The novel features of the invention are set forth with particularity in the appended claims. A better understanding of the features and advantages of the present invention will be obtained by reference to the following detailed description that sets forth illustrative embodiments, in which the principles of the invention are utilized, and the accompanying drawings of which:
The present disclosure describes medical devices and delivery systems for delivering medical devices to a target location in a subject. The medical devices can be implantable or they can be adapted to be temporarily positioned within the subject. The delivery systems can be adapted to deliver a wide variety of suitable medical devices to a target location in a subject, but in some embodiments are configured for minimally invasive delivery procedures, such as endovascular procedures. In some embodiments the medical device is a replacement heart valve (e.g., a replacement aortic heart valve), and the delivery system is configured to deliver the replacement heart valve endovascularly to replace the functionality of the subject's native heart valve.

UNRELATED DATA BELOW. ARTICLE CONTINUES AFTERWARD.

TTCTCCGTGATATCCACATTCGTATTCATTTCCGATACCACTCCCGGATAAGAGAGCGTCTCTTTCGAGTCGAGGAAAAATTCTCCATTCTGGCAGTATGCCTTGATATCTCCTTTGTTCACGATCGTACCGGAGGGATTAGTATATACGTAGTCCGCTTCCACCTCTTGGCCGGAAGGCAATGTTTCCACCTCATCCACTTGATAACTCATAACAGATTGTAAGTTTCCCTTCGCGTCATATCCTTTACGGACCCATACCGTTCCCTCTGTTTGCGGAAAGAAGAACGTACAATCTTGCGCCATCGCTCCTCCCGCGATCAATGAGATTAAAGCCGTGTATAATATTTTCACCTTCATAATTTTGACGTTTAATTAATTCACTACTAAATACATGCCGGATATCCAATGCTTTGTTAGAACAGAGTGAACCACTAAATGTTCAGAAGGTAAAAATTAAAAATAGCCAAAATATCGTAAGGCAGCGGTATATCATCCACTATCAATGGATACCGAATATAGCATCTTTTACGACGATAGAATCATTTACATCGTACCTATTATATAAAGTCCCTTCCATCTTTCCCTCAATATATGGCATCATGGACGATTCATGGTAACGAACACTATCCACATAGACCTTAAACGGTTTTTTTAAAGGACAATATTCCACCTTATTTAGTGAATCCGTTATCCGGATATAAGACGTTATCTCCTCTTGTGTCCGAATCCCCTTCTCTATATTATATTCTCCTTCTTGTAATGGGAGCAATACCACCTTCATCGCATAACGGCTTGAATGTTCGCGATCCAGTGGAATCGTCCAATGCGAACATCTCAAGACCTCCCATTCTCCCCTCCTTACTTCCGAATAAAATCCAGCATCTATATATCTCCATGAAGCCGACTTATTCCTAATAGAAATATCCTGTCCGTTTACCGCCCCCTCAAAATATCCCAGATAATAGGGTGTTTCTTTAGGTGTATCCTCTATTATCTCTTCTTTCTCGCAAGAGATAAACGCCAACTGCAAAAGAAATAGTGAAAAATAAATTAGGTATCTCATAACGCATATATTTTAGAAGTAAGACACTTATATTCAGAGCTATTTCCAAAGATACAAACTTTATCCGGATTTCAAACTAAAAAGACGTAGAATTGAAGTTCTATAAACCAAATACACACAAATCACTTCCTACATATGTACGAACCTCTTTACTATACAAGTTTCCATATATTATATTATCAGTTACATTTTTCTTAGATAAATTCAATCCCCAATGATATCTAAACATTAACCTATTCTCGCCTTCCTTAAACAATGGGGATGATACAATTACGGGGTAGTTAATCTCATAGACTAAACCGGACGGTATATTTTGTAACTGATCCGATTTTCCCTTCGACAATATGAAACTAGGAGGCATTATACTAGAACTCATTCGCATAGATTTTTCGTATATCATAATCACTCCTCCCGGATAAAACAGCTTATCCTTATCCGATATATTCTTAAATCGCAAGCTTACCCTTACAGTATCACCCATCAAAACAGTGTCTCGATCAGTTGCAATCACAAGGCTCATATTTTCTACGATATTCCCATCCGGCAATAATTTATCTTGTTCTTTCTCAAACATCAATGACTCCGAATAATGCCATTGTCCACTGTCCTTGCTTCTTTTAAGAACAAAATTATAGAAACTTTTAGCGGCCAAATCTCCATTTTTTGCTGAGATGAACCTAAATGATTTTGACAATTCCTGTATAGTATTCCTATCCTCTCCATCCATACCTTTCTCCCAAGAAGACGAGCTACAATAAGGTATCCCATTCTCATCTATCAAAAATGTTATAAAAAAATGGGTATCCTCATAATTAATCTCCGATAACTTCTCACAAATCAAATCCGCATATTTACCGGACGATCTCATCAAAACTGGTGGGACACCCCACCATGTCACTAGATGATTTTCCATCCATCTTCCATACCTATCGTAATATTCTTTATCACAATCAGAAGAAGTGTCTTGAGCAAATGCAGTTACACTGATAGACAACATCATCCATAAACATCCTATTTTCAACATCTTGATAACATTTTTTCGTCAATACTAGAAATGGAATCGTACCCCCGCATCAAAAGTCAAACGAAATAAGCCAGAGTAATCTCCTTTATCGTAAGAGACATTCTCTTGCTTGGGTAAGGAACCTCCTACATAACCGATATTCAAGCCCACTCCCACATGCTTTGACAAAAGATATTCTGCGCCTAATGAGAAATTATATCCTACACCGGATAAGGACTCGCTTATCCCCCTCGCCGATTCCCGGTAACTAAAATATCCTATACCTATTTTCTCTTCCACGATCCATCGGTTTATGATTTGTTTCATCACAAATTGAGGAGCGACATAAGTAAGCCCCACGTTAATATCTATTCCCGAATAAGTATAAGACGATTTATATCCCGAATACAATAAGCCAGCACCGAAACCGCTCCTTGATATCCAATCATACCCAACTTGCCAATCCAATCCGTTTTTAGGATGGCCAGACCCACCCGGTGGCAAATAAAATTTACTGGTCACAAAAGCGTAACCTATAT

In this embodiment valve leaflets 14 are attached to posts 16 at the valve's three commissures. Posts 16 therefore support the valve within the anchoring element. The posts and buckles (or other suitable first and second locking members) are both coupled to the anchor. When the anchoring element 12 is in the collapsed configuration as shown in
In the embodiments shown in
Once sheath 110 is positioned across the native valve as shown in
The anchoring element is then actively foreshortened (and potentially further expanded) to the fully deployed and locked configuration shown in
Once it has been determined to release the heart valve in place within the subject, pin 234 is first removed by retraction of pin assembly 236 (see